Power struggles and gender discrimination in the workplace

This code is used for the following paper:

Power struggles and gender discrimination in the workplace

In the realm of decision-making and biases, our study delves into the intriguing phenomenon of discrimination that can emerge even when individuals harbor no initial biases towards specific categories. Consider a scenario where a man observes a female driver having an accident—this might trigger confirmation of pre-existing biases about perceived differences in driving skills based on gender. However, intriguingly, when the roles are reversed, and the driver is a man, the observer might not necessarily consider the gender of the driver. This prompts us to explore the following questions:

Key Questions:

  • How does discrimination manifest itself when individuals lack an initial bias towards specific categories?
  • What environmental factors contribute to the amplification or mitigation of discrimination?
  • Agent-based evolutionary game theory allows for dynamic simulations that mirror the complex, evolving nature of social interactions.


This study explores the impact of power struggles on the emergence of gender discrimination within the organizational culture. Utilizing an agent-based model, we simulate power struggles as an asymmetric hawk and dove game where agents may categorize their opponents based on their observable traits to make effective decisions. Our model includes two categories: prestigious education and sex, with prestigious education having higher struggling power. We examine three categorization strategies: fine-grained, regular-grained, and coarse-grained categorization. Our results indicate that fine-grained categorizers gain an advantage when the cost of fighting is low. In contrast, coarse-grained categorizers become more peaceful, leading to an advantage when the cost of fighting is high. Our simulation reveals that although there is no meaningful difference between sexes, different behaviors emerge when fine-categorizing agents dominate.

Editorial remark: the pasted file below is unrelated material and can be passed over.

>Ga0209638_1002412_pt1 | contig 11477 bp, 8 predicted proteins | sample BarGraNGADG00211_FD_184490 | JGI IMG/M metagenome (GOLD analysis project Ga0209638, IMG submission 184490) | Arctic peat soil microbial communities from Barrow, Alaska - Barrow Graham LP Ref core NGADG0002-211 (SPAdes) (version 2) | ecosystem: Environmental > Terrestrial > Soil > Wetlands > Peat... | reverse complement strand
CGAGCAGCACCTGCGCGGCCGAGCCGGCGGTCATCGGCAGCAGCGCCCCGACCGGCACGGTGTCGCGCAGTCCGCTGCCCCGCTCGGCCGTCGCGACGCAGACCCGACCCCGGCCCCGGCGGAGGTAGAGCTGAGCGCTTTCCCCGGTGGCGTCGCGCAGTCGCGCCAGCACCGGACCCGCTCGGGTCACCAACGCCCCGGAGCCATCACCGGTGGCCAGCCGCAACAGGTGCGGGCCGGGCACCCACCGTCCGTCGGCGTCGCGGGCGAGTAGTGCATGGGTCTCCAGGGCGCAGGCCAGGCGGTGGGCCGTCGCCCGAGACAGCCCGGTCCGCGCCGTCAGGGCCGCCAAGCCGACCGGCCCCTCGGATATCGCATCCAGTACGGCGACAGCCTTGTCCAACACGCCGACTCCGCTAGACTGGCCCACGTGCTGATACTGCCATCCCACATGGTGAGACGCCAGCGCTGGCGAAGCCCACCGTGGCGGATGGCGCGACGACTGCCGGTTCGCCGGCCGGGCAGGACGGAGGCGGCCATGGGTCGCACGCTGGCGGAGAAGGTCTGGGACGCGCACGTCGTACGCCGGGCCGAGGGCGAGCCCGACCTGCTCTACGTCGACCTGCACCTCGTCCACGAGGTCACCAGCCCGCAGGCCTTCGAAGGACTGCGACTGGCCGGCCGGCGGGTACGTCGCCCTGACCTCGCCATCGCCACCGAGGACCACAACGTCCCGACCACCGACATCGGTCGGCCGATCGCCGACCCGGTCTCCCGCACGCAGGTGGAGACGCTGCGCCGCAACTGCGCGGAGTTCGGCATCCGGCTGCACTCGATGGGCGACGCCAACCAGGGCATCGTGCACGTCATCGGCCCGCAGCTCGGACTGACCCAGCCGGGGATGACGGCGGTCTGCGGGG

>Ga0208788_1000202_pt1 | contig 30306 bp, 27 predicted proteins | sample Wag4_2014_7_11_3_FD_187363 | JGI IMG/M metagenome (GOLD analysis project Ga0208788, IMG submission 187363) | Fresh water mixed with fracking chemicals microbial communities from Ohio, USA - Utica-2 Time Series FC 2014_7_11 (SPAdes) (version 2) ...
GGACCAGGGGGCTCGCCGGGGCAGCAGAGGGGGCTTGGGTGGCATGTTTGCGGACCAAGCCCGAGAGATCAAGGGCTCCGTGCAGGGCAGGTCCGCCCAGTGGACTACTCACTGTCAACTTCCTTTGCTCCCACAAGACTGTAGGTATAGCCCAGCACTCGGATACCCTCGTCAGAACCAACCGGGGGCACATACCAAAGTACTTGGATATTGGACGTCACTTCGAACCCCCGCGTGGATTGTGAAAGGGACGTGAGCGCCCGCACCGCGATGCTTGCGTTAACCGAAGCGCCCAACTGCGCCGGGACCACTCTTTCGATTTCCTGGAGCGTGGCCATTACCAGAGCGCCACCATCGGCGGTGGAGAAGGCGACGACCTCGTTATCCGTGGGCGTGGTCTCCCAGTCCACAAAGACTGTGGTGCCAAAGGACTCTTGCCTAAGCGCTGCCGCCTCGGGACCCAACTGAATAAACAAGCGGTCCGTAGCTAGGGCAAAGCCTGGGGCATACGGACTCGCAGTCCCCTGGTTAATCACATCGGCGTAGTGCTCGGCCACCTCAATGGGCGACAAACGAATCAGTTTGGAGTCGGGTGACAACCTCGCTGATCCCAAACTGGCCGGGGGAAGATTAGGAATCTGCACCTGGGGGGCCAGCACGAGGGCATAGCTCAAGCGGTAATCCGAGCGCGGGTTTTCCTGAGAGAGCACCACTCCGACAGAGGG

Available from SocArXiv:

  • Yasar, Alperen. 2023. “Power Struggles and Gender Discrimination in the Workplace.” SocArXiv. doi:10.31235/osf.io/t4g83. Accessible online